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Forgiveness had been a long time coming

Biden announced his plan for the Department of Education to forgive up to $20,000 in student loans for those who qualified for Pell Grants and $10,000 for all other borrowers earning less than $125,000 back in August. Pell Grants are given to students who are considered to have exceptional financial need.

As part of the plan, Biden also extended the moratorium on payments one “final” time through Dec. 31, 2022 and proposed significant changes that will make repayment more manageable.

Biden had already made smaller steps toward clearing debt. Earlier in the month, he had announced canceling student debt for those who attended ITT Tech, wiping $3.9 billion from the records. This, however, went much further.

“Canceling this, this will certainly wipe the slate clean for the 15 million people who owe less than $10,000 in student loan debt,” says Angelique Palomar, associate director of communications at The Institute for College Access and Success.

And even those who wouldn’t see their student debt wiped out would see significantly reduced payments.

“It's important to realize that this isn’t just transformational for the folks that are debt free,” says Pierce. “Lots of other folks are going to get real, meaningful, tangible, immediate financial relief, when the student loan system turns back on.”

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Biden promises to keep fighting

Student loans make up the second-biggest chunk of household debt in the U.S., next to mortgages. It totals $1.6 trillion for 45 million borrowers. About 92% of that is federal student loans.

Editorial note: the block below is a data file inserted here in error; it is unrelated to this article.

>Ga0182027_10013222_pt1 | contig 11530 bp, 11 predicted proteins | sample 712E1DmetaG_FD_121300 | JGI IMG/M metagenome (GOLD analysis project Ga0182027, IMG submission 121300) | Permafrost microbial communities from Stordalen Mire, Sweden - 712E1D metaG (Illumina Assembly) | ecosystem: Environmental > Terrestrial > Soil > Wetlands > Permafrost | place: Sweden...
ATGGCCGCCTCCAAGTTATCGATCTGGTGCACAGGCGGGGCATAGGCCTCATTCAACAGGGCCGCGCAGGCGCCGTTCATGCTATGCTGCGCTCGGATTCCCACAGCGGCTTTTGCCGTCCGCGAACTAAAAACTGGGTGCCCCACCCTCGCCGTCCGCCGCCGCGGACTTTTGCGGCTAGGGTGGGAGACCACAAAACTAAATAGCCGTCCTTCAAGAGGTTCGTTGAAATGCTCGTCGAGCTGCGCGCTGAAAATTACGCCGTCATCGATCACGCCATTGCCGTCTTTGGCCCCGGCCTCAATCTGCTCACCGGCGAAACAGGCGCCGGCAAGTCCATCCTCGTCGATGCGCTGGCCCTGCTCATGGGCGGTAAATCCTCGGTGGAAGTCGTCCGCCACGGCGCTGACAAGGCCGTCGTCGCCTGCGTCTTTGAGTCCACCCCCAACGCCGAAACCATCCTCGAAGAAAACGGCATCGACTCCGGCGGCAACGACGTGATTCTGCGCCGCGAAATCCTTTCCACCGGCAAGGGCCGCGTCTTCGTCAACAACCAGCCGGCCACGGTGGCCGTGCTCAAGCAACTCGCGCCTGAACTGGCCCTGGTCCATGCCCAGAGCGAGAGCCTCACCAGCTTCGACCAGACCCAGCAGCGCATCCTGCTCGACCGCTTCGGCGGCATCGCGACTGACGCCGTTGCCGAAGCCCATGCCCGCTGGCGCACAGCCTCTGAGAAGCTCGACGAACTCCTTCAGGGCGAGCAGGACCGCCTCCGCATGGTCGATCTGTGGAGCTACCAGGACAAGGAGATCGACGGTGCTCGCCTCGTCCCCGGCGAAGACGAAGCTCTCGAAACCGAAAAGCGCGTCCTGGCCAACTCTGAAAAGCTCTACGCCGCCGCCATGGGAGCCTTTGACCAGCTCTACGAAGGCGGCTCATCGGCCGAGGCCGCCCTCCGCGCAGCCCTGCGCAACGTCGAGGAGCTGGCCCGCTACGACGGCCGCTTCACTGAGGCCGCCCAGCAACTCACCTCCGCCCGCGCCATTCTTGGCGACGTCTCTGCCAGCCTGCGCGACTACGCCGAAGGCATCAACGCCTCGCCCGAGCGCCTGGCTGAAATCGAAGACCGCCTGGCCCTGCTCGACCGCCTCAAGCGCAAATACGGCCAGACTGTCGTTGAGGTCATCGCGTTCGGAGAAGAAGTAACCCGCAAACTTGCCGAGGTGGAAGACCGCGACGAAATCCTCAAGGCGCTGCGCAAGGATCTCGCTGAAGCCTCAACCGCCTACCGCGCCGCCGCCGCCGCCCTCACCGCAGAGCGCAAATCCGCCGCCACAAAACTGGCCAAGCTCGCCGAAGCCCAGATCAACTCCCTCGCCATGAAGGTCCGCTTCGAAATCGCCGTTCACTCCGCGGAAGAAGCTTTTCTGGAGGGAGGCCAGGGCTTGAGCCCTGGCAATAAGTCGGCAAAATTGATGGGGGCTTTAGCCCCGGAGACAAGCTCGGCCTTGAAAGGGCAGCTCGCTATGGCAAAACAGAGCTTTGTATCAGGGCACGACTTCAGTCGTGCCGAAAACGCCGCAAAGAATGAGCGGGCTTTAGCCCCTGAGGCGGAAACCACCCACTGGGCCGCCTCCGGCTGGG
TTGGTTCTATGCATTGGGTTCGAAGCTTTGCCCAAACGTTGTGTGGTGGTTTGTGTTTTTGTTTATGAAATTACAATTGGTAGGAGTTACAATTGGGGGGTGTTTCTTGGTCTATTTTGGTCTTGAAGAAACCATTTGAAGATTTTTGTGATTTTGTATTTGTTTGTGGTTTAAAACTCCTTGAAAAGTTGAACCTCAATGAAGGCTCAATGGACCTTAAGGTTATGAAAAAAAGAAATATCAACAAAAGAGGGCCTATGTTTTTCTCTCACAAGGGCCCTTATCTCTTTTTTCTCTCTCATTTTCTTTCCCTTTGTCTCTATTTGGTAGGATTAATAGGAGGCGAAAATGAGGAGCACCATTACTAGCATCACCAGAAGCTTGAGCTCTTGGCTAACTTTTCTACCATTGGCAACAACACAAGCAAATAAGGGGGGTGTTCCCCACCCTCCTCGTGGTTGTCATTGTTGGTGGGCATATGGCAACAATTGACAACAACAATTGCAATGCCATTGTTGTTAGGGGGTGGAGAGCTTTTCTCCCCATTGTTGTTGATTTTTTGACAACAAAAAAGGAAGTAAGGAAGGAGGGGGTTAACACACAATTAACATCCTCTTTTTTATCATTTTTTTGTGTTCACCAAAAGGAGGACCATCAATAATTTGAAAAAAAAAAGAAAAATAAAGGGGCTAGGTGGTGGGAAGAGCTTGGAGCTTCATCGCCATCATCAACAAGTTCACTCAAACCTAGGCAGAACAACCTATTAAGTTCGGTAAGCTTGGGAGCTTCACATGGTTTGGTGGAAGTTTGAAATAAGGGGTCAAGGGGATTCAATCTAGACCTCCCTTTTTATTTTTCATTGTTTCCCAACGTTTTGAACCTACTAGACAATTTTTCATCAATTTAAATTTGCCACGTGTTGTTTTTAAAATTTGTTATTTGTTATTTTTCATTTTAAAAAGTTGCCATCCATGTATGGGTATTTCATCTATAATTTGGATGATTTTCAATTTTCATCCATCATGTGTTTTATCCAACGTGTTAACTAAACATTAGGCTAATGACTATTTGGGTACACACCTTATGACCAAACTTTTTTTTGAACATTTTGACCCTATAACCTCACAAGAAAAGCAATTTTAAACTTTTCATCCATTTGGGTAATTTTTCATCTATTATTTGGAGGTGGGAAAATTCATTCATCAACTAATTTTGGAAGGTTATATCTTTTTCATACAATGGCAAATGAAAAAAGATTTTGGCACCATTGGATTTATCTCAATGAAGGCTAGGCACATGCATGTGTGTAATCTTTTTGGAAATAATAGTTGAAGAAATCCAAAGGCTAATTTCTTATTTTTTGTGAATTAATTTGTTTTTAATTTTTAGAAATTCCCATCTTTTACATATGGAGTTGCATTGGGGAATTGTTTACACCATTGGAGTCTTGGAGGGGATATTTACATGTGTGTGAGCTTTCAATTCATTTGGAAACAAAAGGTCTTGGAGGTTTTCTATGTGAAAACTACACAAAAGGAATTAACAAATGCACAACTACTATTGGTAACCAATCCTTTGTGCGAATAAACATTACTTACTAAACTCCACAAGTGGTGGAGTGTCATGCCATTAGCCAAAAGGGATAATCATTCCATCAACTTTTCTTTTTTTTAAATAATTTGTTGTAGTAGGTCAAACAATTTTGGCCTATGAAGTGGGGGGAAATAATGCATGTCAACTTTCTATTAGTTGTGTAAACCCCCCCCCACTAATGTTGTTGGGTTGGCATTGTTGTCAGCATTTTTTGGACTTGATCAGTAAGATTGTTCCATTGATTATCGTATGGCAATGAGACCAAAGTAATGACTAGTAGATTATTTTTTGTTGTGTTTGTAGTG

Pittman, the Texas judge, took issue with the executive branch’s ability to push through legislation with a program the size of the forgiveness plan.

Forgiving $10,000 per borrower making less than $125,000 would cost taxpayers $300 billion this year, according to the Penn Wharton Budget Model. However, the model hasn’t been updated since the announcement that many people would have up to $20,000 forgiven.

Right after the announcement, the White House press secretary Karine Jean-Pierre sent out a release declaring “we strongly disagree with the district court’s ruling” and that the Department of Justice has already filed an appeal.

Jean-Pierre added the president and his administration “are determined to help working and middle-class Americans get back on their feet.”

As for the 26 million borrowers who’d already provided the Department of Education with the necessary information to qualify for relief — and the 16 million who’ve already been approved for forgiveness, Jean-Pierre says the department will be holding onto their information so it can “quickly process their relief once we prevail in court.”

“We will never stop fighting for hard-working Americans most in need – no matter how many roadblocks our opponents and special interests try to put in our way,” said White House Press Secretary Karine Jean-Pierre.

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About the Author

Lauren Bird

Lauren Bird

Staff Reporter

Lauren Bird was a former reporter for Before writing about personal finance Lauren reported and produced for CBC and BBC Radio. Her work has also appeared in The Atlantic.

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